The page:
The socially responsible investing implies the active removal or choice of investments based on specific ethical guidelines, thus eliminating specific investments such as alcohol, tobacco, gambling etc. For clients engaged in socially responsible investing, making a profit is still important, but it needs to be balanced against principles. The goal is to generate returns without violating one’s social conscience.
Impact investing aims at both creating financial return and measurable environmental or social impact. In this type of investment, assessable positive outcome of the investment is the utmost priority compared to financial gains, such as in the case of non-profits.
Therefore, the regulation also comes into play to clarify and aim to protecting the interests of the investors by requiring intermediaries to: assess the impact of Sustainability Risks on products sold and / or recommended and allow investors to better understand the level of sustainability of their investments and to know the policies on Sustainability Risks adopted.
There is no doubt that ESG and sustainability issues have now become a central topic so much that a specific regulation has to be created. But somebody could wonder if this need is due to an investor’s real desire/need to follow ESG logic for his investments or if it isn’t better due to a strategy of the financial market to renew its offer and at the same time to rebuild its reputation since in the past it has often been accused of looking only at economic results.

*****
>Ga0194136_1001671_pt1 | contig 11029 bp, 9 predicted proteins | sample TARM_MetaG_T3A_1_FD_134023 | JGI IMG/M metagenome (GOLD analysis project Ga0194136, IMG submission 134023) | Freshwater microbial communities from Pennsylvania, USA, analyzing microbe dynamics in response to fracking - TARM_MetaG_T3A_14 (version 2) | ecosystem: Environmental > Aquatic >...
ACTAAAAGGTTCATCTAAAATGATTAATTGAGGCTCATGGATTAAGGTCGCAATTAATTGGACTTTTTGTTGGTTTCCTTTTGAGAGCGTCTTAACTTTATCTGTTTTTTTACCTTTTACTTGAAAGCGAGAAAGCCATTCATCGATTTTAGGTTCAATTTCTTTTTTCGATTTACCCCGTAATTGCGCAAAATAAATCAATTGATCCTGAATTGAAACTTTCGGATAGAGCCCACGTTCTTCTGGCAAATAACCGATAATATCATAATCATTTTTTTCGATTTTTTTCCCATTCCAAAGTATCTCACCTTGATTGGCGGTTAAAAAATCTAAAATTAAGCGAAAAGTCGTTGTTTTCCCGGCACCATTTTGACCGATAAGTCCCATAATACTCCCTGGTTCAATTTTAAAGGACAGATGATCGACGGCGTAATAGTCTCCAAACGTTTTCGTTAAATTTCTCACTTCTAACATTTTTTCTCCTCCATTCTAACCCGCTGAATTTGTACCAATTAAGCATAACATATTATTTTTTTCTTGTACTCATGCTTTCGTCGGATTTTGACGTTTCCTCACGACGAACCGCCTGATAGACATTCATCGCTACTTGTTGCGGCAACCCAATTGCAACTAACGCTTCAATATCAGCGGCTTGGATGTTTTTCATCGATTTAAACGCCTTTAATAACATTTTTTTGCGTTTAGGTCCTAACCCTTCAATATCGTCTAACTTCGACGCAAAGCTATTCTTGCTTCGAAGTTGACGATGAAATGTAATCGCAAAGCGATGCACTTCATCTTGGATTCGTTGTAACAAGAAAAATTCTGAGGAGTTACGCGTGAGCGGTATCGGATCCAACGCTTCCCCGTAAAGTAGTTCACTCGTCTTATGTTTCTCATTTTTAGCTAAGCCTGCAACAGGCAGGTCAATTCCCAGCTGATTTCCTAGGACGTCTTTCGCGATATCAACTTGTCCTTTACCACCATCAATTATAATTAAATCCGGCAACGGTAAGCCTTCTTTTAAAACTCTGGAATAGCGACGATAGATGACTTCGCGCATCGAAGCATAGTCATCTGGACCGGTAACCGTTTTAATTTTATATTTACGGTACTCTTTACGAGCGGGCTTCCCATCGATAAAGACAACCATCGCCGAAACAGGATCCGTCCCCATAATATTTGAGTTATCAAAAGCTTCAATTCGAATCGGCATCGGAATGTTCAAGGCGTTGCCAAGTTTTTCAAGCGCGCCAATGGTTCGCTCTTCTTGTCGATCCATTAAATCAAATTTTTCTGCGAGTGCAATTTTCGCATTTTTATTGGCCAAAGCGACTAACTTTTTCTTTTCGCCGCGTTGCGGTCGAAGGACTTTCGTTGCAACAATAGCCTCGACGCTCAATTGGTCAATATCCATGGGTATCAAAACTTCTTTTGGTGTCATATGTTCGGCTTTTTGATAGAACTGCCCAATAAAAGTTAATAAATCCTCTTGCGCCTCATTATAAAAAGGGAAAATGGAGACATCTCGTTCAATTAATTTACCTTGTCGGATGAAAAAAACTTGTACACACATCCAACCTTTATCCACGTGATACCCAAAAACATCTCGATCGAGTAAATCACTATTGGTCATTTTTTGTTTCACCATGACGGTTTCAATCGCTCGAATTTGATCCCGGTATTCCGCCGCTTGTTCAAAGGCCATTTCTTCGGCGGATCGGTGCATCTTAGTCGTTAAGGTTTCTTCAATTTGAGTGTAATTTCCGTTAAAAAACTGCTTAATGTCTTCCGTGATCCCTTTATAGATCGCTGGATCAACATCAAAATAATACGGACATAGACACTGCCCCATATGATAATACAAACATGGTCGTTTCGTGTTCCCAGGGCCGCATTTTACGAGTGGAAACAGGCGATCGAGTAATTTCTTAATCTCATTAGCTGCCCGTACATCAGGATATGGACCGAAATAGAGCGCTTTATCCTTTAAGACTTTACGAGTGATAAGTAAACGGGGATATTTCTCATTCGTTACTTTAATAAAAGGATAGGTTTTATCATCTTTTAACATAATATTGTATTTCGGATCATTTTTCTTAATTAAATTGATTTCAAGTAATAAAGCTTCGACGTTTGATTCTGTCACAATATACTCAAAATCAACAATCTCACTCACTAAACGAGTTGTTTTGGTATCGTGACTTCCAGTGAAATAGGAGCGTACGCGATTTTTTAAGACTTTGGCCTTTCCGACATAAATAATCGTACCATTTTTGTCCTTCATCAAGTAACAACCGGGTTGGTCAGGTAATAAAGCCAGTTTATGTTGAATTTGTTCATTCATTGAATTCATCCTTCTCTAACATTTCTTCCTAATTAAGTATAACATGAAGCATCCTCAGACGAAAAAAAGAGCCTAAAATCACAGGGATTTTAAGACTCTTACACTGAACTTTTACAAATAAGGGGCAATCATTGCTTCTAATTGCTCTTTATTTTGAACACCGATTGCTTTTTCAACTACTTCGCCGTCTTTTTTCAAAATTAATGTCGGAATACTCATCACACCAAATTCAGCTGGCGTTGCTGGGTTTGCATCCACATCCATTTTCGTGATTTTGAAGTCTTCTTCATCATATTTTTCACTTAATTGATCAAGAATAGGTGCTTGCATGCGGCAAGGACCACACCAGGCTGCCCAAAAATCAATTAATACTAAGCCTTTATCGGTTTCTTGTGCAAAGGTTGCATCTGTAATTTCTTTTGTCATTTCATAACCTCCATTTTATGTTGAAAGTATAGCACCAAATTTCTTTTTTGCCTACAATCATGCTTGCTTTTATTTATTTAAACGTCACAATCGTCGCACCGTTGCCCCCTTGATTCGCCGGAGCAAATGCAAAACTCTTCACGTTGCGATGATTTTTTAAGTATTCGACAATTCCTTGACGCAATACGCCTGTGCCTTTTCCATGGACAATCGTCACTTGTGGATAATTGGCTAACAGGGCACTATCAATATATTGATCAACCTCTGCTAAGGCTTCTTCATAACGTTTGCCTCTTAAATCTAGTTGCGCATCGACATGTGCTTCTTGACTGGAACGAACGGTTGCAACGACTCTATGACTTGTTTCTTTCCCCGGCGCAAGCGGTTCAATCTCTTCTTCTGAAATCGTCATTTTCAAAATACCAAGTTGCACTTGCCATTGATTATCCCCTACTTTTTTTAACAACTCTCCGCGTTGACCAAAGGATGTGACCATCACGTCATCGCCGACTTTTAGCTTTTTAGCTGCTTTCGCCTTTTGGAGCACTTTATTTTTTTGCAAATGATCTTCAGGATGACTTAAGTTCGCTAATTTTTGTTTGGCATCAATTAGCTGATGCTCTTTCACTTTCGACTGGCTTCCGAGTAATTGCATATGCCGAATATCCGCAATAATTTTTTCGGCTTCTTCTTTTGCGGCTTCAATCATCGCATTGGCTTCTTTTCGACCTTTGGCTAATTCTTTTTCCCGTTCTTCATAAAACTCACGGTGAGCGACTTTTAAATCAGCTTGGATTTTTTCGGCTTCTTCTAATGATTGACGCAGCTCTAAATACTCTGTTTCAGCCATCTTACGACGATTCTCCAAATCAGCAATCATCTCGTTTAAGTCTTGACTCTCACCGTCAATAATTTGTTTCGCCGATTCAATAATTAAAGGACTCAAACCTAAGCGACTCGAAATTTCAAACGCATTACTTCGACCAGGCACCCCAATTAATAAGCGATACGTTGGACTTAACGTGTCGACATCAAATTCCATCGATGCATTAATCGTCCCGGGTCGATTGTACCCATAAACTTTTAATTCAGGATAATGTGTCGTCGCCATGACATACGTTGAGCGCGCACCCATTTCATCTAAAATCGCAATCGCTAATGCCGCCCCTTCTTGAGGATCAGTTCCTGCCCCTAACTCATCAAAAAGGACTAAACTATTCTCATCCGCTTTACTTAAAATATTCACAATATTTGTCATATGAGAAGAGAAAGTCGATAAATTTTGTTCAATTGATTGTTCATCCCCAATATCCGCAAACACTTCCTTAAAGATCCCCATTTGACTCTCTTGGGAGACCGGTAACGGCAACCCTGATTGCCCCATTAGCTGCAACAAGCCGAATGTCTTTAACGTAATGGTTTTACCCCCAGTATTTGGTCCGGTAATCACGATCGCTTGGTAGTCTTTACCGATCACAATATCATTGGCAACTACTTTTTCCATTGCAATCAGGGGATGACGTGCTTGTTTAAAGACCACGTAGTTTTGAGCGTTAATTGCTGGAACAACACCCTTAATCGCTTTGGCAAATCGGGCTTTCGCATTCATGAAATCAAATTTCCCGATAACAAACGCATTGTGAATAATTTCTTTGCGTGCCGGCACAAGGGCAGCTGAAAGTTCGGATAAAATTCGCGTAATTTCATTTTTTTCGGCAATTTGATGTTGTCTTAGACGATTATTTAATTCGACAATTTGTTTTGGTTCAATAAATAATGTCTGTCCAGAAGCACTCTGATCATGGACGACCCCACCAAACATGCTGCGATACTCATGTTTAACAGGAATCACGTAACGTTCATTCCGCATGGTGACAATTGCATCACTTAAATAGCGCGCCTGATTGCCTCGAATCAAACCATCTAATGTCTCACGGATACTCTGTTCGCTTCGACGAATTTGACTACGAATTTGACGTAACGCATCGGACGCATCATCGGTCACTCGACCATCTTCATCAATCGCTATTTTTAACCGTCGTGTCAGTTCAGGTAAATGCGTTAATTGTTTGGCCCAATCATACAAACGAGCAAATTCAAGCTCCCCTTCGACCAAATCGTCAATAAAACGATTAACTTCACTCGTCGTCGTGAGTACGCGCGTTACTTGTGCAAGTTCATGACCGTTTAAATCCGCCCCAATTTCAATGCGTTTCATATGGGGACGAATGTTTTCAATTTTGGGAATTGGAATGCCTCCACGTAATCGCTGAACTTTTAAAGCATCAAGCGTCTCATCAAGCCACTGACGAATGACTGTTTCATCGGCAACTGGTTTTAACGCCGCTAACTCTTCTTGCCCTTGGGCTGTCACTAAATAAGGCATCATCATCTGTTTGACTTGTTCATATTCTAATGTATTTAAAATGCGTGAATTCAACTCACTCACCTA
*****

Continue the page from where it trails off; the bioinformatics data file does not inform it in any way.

I believe that if we want to hypothesize an underlying reason, we must take into account many elements, including history, both recent and older, and the evolution of the investor:
To give a dimension of what we are talking about, according to the 2020 survey by the United States Forum for Sustainable and Responsible Investing, in the United States socially responsible investing and one of its subsets, impact investing, accounted for more than 1 dollar for every 3 dollars managed by professionals. This equates to over $ 17 trillion in assets under management per year, a 42% increase over 2018.